‘With emotional eating the rational you has gone and you eat things that you may not even want instead of something healthy. It hasn’t got anything to do with hunger.
‘Parents often manipulate their children – “You’ll eat it if you love me. I’ve spent a lot of time preparing this food. What a good boy/girl – you’ve cleared your plate” And some mothers give a lot of food to their children to make up for the love they are unable to offer. Consequently the child learns if they want love from their parent they will have to put up with food so they transfer their feelings on to the food.
‘When someone is ill they often tell you what they want to eat – it’s usually what their mother gave them when they were sick as it brings them comfort. Similarly when people are unhappy they go back to the food they liked as a child – sweets, chocolate or whatever it may be.
Cognitive behaviour therapy
Cognitive behaviour therapy is offered as part of a diet plan with Lighter Life. Bar explains, ‘We get people to keep a thought diary and to recognise how they are feeling and relate it to their behaviour. This gives them a chance to make their thoughts more realistic and alter their behaviour too. Instead of eating the whole box of chocolates they can just have two today and two tomorrow.’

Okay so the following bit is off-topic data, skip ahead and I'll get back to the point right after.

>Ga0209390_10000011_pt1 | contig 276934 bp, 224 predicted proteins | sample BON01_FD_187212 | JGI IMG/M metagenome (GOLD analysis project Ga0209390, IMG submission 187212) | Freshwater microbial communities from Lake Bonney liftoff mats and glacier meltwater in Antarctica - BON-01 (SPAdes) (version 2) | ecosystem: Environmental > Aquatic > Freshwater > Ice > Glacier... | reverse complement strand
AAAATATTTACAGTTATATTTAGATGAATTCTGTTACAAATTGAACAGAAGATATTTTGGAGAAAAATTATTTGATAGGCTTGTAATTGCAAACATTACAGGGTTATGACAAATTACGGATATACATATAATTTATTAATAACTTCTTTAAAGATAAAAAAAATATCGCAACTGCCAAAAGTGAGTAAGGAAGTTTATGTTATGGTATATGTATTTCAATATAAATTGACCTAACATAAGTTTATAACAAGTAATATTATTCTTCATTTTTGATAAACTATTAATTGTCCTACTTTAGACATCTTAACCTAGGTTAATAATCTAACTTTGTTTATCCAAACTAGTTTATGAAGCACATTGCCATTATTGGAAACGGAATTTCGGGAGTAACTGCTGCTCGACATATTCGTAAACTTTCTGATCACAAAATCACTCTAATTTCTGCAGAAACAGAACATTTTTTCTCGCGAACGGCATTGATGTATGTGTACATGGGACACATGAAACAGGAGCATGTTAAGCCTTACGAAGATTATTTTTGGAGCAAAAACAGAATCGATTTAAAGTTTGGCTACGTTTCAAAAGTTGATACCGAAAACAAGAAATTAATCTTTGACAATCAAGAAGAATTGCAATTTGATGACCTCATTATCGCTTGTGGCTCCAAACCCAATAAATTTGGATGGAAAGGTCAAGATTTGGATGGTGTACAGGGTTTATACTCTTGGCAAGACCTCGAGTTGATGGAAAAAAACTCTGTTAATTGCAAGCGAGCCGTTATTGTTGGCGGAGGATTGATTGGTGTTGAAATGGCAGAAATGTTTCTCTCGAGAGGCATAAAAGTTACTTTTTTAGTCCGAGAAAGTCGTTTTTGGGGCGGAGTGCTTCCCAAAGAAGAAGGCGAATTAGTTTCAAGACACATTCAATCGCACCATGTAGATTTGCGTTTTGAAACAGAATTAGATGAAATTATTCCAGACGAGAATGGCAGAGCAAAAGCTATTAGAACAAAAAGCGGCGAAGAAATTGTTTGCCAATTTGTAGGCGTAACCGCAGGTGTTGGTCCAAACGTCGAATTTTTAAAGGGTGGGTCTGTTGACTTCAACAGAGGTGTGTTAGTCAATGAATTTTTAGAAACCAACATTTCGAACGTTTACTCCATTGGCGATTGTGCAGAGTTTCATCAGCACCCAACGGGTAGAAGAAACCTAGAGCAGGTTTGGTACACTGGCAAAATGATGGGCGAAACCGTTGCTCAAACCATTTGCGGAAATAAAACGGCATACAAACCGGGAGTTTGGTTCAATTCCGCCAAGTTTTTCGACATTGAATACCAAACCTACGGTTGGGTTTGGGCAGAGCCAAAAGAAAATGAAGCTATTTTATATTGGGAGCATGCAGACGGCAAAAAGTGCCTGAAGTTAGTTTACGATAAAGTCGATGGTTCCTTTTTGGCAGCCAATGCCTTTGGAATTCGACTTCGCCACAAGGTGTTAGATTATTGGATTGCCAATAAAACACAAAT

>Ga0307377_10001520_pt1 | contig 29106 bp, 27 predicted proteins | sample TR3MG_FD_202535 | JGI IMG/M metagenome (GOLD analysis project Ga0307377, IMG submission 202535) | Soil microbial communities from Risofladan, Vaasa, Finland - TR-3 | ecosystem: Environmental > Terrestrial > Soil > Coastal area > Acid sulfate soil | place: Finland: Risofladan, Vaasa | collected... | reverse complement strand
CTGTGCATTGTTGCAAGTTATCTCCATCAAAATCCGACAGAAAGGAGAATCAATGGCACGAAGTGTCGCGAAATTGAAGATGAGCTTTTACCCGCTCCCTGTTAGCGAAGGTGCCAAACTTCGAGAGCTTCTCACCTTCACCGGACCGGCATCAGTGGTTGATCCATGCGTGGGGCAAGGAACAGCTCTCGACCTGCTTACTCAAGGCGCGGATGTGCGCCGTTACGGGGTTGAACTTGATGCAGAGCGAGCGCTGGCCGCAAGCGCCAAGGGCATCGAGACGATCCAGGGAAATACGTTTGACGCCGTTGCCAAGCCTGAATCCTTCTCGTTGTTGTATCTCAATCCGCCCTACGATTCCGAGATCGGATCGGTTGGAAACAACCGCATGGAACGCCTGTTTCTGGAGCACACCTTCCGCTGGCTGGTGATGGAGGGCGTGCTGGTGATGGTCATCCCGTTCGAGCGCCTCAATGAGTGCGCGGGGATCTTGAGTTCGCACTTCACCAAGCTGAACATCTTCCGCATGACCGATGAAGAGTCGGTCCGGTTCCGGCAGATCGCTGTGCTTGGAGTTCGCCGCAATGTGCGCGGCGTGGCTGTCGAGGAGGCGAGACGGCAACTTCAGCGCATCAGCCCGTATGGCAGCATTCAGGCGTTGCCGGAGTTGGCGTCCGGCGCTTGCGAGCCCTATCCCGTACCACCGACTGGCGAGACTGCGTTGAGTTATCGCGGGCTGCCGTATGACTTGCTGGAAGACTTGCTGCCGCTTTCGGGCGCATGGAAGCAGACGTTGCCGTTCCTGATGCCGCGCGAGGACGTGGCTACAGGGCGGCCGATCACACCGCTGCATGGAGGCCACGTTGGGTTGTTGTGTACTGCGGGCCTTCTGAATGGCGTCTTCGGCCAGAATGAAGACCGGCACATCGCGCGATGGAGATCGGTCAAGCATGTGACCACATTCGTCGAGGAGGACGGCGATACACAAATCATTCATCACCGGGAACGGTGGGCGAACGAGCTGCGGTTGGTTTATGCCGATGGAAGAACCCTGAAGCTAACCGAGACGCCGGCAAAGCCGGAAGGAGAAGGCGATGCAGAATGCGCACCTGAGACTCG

There are various ways of changing behaviour patterns and if someone is put into a hypnotic state of deep relaxation they are able to accept and respond to suggestions. ‘It is as if they are on autopilot,’ explains hypnotherapist Jose Penrose.
Jose helps people with weight problems at her Surrey clinic. ‘My sessions last an hour and we spend 20 to 40 minutes discussing the issues around the person’s weight problem.’ Once she has gathered all the facts she puts them under hypnosis to help them to change their behaviour – be it bingeing or snacking all the time.
‘I usually ask them what has motivated them to lose weight, what their goal weight or dress size is, and how life would be different if they achieve their goal.
‘Many people’s weight is bound up with their self-esteem, particularly if they are yo-yo dieting and never achieving any lasting weight loss. Often they think, “People don’t fancy me so why bother?”
‘I saw a woman who had been abused by her father when she was a child. She felt this was at the root of the problem. A few weeks after she had had hypnosis she was at peace with herself and much happier and she had lost a stone in weight.’
*Survey from Lighter Life Magazine
BEAT charity, www.b-eat.co.uk
Contact Carole Gaskell, at the Lifecoaching Company, 01628 488990, www.lifecoaching-company.co.uk
Lighter Life weight loss programme includes cognitive behaviour therapy and replacement meals, 08700 664747, www.lighterlife.co.uk
Jose Penrose is a hypnotherapist, counsellor and life coach in Surrey: 01483 769058, www.mindtochange.co.uk
General Hypnotherapy Register, Lymington, Hampshire, 01590 683770, www.general-hypnotherapy-register.com
Tricia Woolfrey, hypnotherapist, 01932 354746, www.pw-hypnotherapy.co.uk
The Lean Team provides interactive health coaching for people who want to lose weight: www.theleanteam.co.uk